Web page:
Several U.S. cities have switched to LED traffic lights because they last longer, burn brighter and use 90 percent less energy than incandescent bulbs. Unfortunately, “green” traffic lights also emit less heat leaving them unable to melt snow, a serious problem across the Midwest.
In April, Lisa Richter was making a left turn on green in Oswego when she was struck by a vehicle traveling the opposite direction, killing her instantly.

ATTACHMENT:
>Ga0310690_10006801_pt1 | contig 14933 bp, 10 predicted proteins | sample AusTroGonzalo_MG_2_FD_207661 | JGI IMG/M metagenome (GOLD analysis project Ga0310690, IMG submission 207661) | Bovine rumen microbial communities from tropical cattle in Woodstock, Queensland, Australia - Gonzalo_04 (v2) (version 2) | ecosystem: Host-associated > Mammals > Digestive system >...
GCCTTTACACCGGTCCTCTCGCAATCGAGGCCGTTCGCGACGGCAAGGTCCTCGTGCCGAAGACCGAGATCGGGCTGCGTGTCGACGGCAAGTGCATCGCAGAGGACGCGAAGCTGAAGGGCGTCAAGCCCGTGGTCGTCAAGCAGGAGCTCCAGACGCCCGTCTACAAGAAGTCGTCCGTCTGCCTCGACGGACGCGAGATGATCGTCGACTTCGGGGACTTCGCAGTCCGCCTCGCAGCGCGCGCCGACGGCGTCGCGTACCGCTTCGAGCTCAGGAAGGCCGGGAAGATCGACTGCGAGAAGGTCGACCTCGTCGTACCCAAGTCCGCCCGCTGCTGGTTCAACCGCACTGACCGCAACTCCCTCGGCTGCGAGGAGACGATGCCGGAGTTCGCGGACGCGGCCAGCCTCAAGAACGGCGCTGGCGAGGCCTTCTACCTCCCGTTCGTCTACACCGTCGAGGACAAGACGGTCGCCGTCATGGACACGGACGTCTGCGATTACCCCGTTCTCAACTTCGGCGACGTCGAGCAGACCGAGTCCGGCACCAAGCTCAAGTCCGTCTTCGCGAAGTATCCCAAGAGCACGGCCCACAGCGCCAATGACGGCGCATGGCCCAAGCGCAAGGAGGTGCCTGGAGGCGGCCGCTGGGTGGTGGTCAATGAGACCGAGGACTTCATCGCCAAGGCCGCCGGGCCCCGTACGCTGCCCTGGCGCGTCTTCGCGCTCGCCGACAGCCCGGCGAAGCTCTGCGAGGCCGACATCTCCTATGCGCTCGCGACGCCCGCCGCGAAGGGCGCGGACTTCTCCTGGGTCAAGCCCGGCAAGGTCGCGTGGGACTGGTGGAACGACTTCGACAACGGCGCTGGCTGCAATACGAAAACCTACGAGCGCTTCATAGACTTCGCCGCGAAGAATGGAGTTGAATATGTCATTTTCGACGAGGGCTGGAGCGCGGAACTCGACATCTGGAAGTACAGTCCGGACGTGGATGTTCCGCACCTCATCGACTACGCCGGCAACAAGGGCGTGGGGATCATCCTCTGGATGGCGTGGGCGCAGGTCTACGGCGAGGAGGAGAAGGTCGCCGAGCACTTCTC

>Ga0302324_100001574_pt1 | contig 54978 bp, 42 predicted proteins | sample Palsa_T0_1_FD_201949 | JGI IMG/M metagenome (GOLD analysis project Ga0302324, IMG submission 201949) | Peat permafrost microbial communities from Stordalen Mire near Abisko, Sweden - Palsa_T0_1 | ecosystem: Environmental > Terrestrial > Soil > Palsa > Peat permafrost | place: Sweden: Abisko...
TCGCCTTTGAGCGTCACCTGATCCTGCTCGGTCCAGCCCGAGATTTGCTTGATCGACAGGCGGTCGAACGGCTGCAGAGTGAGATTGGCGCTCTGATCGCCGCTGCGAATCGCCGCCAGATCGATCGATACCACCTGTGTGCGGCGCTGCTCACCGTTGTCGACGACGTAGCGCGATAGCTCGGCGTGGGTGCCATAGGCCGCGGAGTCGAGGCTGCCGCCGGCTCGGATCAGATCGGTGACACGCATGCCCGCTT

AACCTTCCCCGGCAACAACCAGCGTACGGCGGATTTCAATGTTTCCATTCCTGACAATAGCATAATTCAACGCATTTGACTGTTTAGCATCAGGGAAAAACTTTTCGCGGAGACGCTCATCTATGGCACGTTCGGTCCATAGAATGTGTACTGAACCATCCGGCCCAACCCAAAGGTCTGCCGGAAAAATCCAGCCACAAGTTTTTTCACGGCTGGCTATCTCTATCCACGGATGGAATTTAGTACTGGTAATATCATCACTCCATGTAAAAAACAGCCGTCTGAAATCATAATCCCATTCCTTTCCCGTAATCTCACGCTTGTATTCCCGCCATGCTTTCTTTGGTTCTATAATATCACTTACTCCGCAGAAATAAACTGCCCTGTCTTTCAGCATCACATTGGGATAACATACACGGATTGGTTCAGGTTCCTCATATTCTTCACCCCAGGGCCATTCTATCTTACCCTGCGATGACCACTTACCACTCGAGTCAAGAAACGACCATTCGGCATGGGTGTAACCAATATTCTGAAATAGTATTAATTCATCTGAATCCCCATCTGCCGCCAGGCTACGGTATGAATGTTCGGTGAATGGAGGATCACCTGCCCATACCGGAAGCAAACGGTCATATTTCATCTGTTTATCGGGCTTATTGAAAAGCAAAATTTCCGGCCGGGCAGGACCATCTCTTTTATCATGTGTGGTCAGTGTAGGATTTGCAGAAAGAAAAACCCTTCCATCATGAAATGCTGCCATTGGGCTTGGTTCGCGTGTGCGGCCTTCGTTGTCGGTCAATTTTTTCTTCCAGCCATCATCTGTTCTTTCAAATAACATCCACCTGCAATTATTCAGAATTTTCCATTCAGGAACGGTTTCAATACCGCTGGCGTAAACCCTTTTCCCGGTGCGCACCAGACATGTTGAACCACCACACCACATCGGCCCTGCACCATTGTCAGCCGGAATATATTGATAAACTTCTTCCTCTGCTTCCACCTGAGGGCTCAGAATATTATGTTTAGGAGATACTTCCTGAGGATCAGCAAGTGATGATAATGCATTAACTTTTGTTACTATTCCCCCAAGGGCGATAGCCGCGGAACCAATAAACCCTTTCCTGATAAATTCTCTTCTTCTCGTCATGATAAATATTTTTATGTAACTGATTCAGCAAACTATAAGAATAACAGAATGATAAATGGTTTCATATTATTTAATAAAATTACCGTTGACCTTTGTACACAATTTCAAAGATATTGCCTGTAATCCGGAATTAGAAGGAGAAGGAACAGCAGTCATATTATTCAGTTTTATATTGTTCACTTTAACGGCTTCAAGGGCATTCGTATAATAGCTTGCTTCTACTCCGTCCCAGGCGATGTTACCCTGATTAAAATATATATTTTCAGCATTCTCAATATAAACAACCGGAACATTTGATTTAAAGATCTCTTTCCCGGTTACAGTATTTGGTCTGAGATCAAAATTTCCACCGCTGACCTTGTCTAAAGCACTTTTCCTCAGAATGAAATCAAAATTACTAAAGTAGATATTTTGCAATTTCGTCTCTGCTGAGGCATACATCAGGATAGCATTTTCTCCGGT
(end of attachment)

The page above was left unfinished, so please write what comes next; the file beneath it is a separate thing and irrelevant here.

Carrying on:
Authorities say Richter, 34, might still be alive if not for an unintended consequence of green technology — the LED traffic signal facing the other driver was obscured by snow. Oswego police Detective Rob Sherwood called the snow-covered energy-efficient signal “a contributing factor” in the crash.
“If the light had not been covered, I personally feel the accident would have not occurred,” he said.
“Green” light manufactures have already said they could add “a heating element to LED signals,” but that would simply diminish the signals’ energy savings.